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A doctor's journey from fat to fit: Finding what works best for me

I've taken steps toward a healthier me since the last time I journaled. Every step makes me feel more accountable to myself and to the advice I give my patients. Here are some of the changes I've made so far.    

Better nutrition 

  • I had a nutrition consultation. Even though I have a basic understanding of nutrition from my schooling, it seems like recommendations have continued to evolve. Some of my questions were:

    • Should I eat three meals and two snacks a day or five to seven smaller portions?

    • Is breakfast really the most important meal of the day?

  • I've stopped buying potato chips (sigh). It has been hard because I love potato chips, and I could easily finish a bag by myself in a day or two. I still get a small bag with a lunch here or there because I've learned that depriving myself of my favorite food isn't feasible. This way, I'm no longer exceeding my daily calorie and salt intake with just one snack.

  • I've changed my grocery shopping habits. I've stopped buying groceries when I am hungry, which helps me make better food choices. I shopped while hungry recently and end up reverting back to my old habits of purchasing processed food.

  • I've also cut down significantly on my sugar intake. I no longer buy baked goods, like donuts and white bread. Instead, I'm choosing breads, crackers and pastas made with whole grains.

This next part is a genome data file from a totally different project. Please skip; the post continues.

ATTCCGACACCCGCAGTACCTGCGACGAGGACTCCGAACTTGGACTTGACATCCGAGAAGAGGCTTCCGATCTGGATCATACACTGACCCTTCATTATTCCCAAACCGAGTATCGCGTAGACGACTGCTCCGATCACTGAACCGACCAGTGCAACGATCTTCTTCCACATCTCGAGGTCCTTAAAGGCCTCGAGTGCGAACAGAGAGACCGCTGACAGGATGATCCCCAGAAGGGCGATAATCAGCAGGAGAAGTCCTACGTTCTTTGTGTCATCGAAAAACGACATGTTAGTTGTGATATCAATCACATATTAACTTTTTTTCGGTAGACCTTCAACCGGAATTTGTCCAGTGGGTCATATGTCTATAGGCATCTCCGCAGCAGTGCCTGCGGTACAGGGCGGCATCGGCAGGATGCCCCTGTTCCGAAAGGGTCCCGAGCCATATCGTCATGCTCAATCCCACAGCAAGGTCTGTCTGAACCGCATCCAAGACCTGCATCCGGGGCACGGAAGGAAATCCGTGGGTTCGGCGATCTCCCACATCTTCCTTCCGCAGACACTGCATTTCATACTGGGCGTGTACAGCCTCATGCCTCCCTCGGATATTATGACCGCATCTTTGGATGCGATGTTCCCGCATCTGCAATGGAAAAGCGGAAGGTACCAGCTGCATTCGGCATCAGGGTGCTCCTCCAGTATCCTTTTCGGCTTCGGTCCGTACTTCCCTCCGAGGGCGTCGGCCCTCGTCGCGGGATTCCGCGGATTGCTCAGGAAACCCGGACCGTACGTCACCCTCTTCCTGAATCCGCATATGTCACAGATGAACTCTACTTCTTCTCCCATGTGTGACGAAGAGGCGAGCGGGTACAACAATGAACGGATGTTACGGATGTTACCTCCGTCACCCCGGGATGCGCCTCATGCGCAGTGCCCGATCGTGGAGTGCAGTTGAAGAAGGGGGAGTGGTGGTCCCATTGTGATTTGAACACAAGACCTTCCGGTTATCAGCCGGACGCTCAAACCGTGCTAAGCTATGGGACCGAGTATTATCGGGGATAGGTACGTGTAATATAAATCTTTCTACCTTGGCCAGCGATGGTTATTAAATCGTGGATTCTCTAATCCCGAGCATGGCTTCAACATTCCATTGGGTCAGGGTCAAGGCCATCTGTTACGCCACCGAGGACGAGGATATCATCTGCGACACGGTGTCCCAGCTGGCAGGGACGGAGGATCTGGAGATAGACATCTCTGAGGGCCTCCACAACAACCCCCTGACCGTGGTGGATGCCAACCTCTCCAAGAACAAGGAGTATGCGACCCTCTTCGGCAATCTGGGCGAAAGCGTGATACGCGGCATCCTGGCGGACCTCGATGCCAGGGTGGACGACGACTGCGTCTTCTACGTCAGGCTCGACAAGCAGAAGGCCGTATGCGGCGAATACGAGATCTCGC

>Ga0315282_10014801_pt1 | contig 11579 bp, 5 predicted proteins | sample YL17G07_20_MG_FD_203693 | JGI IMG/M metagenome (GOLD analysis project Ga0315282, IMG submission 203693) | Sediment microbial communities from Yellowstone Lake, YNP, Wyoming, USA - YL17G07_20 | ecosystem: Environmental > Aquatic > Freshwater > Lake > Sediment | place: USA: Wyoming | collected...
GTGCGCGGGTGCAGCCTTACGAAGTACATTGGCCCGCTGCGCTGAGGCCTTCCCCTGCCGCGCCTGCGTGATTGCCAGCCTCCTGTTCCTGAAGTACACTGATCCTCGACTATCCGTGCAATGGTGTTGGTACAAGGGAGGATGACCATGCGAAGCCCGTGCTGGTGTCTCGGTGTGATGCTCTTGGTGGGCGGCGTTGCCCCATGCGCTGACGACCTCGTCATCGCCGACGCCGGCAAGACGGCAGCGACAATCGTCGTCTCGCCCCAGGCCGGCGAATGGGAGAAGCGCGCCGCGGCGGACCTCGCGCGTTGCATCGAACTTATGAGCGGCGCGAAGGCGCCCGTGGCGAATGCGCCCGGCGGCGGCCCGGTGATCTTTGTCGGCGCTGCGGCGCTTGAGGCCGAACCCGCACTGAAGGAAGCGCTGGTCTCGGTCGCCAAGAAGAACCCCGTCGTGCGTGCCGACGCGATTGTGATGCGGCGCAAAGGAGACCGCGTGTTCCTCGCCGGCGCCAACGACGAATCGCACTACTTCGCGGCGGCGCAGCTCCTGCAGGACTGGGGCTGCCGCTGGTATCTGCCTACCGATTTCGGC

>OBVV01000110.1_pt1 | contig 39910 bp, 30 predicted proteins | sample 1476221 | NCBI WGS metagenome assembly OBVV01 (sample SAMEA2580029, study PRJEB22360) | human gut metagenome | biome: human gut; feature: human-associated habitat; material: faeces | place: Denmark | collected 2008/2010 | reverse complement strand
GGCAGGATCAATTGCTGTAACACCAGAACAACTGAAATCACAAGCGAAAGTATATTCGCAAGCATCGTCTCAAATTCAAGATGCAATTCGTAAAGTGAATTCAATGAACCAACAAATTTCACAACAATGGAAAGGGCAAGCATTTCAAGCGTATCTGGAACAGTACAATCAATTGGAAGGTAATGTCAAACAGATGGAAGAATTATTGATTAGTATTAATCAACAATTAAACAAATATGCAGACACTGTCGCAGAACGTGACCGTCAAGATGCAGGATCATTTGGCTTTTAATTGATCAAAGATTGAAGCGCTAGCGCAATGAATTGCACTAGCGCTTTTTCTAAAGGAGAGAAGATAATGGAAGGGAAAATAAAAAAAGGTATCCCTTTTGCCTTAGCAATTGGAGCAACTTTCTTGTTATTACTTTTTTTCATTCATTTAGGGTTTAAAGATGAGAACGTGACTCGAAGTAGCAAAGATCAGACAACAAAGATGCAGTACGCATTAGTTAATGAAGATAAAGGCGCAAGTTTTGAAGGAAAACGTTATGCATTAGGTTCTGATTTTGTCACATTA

More exercise 

  • I'm putting my gym membership to work. Instead of heading to the gym three times per week, I have become a weekend warrior. I still get the recommended 150 minutes of exercise each week, but I'm able to do it all on the weekend. More studies are showing that this tactic is just as effective in decreasing the risk of heart attack and stroke as working out 30 minutes for five days per week. This works for me and my schedule.

  • I'm taking the stairs. I live a few floors up in an apartment building and used to always take the elevator. Now I'm taking the stairs and burning five calories for each flight I climb. If I have both dogs on leashes and an armful of groceries, I still take the elevator, but I'm seeing its sliding metal door less and less.

  • I know my body composition. I learned how much of my body is lean muscle versus fat with a body composition analysis in a Bod Pod machine. Aside from calculating a body mass index (BMI) based on my height and weight, I had never done any further testing to assess:

    • if I'm at a healthy weight

    • how much of my weight is fat

    • how much is muscle

    • how much is other tissue, like bones and organs

 I won't share my analysis numbers, but I will tell you it was a wake-up call and I'm in the high risk category.

 Less stress 

  • I've adjusted my expectations about how frequently I get to the gym, which has been a big step for managing my stress. In the past, I would have set unrealistic expectations of getting to the gym nearly every day. When I didn't meet my goal, I would berate and bash myself. My unrealistic goal became more stressful than beneficial, and I would quickly find myself giving up.

This has certainly been an eye-opening journey for me. Some of the changes I've made have been easier (taking the stairs) than others (eating less potato chips). I have had some missteps, which I will get into in my next blog, but overall, I already feel like I have accomplished a lot of little victories.

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